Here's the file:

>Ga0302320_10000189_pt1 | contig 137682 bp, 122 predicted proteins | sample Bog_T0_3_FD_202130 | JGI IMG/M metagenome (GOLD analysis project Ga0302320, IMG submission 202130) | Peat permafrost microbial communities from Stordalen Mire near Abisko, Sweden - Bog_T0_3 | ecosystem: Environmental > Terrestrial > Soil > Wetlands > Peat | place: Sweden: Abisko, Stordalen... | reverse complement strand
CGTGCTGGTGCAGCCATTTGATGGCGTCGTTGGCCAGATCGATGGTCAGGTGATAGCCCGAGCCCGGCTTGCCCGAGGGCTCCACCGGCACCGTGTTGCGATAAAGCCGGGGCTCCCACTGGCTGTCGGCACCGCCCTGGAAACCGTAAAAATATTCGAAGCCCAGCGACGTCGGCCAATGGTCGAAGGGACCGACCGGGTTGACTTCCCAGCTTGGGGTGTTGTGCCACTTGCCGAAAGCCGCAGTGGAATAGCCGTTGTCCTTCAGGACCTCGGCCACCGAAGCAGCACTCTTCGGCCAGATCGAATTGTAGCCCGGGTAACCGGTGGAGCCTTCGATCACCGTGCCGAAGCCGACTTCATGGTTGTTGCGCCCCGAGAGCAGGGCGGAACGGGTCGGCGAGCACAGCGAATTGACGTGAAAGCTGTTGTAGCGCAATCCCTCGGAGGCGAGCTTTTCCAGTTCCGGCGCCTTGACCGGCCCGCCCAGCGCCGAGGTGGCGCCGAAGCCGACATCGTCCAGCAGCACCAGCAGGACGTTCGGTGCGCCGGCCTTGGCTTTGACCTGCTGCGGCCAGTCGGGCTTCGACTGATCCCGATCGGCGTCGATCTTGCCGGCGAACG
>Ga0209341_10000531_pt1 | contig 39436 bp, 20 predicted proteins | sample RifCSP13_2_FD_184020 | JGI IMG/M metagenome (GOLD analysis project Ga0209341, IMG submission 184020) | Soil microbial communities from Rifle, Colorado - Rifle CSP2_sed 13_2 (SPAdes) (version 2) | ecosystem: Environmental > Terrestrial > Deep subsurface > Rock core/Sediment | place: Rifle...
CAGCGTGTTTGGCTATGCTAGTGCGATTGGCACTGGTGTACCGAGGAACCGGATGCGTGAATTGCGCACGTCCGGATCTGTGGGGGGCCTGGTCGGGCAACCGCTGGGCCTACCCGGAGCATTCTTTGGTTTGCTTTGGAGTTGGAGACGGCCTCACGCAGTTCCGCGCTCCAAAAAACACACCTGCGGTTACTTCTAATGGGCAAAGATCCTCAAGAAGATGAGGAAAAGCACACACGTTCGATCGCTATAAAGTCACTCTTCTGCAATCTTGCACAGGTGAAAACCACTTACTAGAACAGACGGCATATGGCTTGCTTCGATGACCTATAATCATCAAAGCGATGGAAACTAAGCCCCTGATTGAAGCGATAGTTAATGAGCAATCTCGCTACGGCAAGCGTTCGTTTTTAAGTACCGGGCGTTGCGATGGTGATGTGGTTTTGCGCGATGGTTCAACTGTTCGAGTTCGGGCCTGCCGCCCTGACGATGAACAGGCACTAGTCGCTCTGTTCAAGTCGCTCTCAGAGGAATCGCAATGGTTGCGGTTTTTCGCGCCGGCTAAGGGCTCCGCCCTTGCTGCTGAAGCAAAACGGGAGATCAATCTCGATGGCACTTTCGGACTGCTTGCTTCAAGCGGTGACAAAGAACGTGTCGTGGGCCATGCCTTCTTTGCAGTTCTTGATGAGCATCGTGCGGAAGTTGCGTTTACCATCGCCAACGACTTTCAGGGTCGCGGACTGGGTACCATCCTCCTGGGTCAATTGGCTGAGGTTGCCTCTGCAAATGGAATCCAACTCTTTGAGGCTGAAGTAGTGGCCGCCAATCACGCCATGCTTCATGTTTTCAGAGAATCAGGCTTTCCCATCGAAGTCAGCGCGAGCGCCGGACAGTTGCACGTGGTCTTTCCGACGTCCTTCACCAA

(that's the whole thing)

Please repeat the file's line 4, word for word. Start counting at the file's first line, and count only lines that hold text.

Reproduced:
CAGCGTGTTTGGCTATGCTAGTGCGATTGGCACTGGTGTACCGAGGAACCGGATGCGTGAATTGCGCACGTCCGGATCTGTGGGGGGCCTGGTCGGGCAACCGCTGGGCCTACCCGGAGCATTCTTTGGTTTGCTTTGGAGTTGGAGACGGCCTCACGCAGTTCCGCGCTCCAAAAAACACACCTGCGGTTACTTCTAATGGGCAAAGATCCTCAAGAAGATGAGGAAAAGCACACACGTTCGATCGCTATAAAGTCACTCTTCTGCAATCTTGCACAGGTGAAAACCACTTACTAGAACAGACGGCATATGGCTTGCTTCGATGACCTATAATCATCAAAGCGATGGAAACTAAGCCCCTGATTGAAGCGATAGTTAATGAGCAATCTCGCTACGGCAAGCGTTCGTTTTTAAGTACCGGGCGTTGCGATGGTGATGTGGTTTTGCGCGATGGTTCAACTGTTCGAGTTCGGGCCTGCCGCCCTGACGATGAACAGGCACTAGTCGCTCTGTTCAAGTCGCTCTCAGAGGAATCGCAATGGTTGCGGTTTTTCGCGCCGGCTAAGGGCTCCGCCCTTGCTGCTGAAGCAAAACGGGAGATCAATCTCGATGGCACTTTCGGACTGCTTGCTTCAAGCGGTGACAAAGAACGTGTCGTGGGCCATGCCTTCTTTGCAGTTCTTGATGAGCATCGTGCGGAAGTTGCGTTTACCATCGCCAACGACTTTCAGGGTCGCGGACTGGGTACCATCCTCCTGGGTCAATTGGCTGAGGTTGCCTCTGCAAATGGAATCCAACTCTTTGAGGCTGAAGTAGTGGCCGCCAATCACGCCATGCTTCATGTTTTCAGAGAATCAGGCTTTCCCATCGAAGTCAGCGCGAGCGCCGGACAGTTGCACGTGGTCTTTCCGACGTCCTTCACCAA